In support her argument for radical inclusion and diversity over doctrine Bishop Jefferts Schori adds that the day’s reading “from Revelation pushes us in the same direction, outward and away from our own self-righteousness, inviting us to look harder for God’s gift and presence all around us.  Jesus says he’s looking for everybody, anyone who’s looking for good news, anybody who is thirsty.  There are no obstacles or barriers – just come.  God is at work everywhere, even if we can’t or won’t see it immediately.”

She concluded her sermon by stating that we are not justified by our faith but by our respect for diversity.

“Looking for the reflection of God’s glory all around us means changing our lenses, or letting the scales on our eyes fall away.  That kind of change isn’t easy for anyone, but it’s the only road to the kingdom of God.”

Salvation comes not from being cleansed of our sins by the atoning sacrificial death of Jesus Christ, but through the divinization of humanity through the work of the human will. “We are here, among all the other creatures of God’s creation, to be transformed into the glory intended from the beginning.  The next time we feel the pain of that change, perhaps instead of annoyance or angry resentment we might pray for a new pair of glasses.  When resentment about difference or change builds up within us, it’s really an invitation to look inward for the wound that cries out for a healing dose of glory.  We will find it in the strangeness of our neighbor.  Celebrate that difference – for it’s necessary for the healing of this world – and know that the wholeness we so crave lies in recognizing the glory of God’s creative invitation.  God among us in human form is the most glorious act we know.”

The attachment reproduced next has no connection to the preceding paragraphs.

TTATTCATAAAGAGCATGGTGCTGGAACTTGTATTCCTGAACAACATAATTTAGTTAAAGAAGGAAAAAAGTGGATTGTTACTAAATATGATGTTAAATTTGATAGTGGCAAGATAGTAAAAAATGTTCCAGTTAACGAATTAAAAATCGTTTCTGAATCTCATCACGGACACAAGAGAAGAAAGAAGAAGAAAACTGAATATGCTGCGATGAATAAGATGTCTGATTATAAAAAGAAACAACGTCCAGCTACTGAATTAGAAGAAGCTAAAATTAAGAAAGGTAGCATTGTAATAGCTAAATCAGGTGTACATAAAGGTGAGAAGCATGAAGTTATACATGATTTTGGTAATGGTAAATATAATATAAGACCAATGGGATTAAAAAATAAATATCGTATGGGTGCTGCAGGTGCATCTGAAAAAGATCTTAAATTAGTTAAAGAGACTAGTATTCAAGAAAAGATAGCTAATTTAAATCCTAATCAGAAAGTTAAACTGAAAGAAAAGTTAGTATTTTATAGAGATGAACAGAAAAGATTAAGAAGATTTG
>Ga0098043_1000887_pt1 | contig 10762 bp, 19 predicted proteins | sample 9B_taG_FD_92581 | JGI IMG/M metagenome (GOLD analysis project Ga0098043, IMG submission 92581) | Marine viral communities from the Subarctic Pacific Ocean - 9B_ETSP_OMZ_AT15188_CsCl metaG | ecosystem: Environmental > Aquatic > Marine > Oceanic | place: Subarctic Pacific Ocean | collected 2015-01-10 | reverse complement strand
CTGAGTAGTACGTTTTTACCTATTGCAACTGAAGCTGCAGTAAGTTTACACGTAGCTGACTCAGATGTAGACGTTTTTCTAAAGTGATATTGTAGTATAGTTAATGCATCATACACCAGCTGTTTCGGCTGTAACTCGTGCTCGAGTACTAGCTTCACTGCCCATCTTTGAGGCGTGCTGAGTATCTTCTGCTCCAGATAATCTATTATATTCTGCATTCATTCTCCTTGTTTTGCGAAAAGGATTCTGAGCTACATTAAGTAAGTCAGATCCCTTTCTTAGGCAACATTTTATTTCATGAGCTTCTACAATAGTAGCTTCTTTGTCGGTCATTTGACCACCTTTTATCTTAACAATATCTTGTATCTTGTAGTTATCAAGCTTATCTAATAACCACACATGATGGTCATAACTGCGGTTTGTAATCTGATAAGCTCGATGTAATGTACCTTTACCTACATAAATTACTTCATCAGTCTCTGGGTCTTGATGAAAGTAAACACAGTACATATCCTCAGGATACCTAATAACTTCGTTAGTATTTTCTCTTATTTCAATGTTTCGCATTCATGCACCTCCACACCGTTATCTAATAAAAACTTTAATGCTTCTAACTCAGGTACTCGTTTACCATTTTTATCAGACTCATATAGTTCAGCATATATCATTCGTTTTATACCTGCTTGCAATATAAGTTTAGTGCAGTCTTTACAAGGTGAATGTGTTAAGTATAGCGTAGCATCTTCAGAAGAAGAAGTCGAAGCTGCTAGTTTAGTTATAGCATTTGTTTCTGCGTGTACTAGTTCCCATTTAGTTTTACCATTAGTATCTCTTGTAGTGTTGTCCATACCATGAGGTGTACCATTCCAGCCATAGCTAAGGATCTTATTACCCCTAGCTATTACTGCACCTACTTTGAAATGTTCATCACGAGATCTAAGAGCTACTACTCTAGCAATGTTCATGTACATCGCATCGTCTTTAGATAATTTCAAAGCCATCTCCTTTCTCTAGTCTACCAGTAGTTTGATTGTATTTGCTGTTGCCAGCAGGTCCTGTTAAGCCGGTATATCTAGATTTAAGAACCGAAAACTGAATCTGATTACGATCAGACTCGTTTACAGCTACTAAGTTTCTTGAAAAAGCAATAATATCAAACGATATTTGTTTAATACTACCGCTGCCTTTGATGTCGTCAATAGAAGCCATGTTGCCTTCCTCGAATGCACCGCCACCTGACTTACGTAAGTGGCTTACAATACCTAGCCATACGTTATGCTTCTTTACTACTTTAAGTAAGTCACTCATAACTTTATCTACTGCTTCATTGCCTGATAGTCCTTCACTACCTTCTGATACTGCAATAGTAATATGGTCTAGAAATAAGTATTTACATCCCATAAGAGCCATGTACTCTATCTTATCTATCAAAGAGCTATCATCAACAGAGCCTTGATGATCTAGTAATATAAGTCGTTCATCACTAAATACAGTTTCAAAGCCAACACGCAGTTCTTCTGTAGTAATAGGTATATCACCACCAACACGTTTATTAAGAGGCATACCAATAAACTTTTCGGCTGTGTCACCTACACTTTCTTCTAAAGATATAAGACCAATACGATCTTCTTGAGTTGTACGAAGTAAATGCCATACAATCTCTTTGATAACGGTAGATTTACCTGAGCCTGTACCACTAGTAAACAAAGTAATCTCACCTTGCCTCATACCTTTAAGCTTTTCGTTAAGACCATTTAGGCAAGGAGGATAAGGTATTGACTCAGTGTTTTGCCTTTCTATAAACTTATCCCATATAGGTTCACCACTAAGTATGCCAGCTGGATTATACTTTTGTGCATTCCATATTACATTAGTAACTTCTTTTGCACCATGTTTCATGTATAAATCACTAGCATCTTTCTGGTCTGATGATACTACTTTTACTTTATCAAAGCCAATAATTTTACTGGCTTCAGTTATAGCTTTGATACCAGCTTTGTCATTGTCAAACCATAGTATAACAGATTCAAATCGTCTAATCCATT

Responses posted on the Episcopal Church’s website to the Presiding Bishop’s sermon have been uniformly harsh, noting her interpretation was at odds with traditional Christian teaching, grammar, and logic. “This is quite possibly some if the most delusional exegesis I’ve ever read in my life,” one critic charged. “I’m sorry, but this sermon is not a Christian sermon.”

The reception by bloggers has been equally unkind. The Rev Timothy Fountain observed the presiding bishop had up ended the plain meaning of the text. “Instead of liberation” in freeing the slave girl from exploitation, presiding bishop finds “confinement.  Instead of Christ’s glory, there’s just squalor.”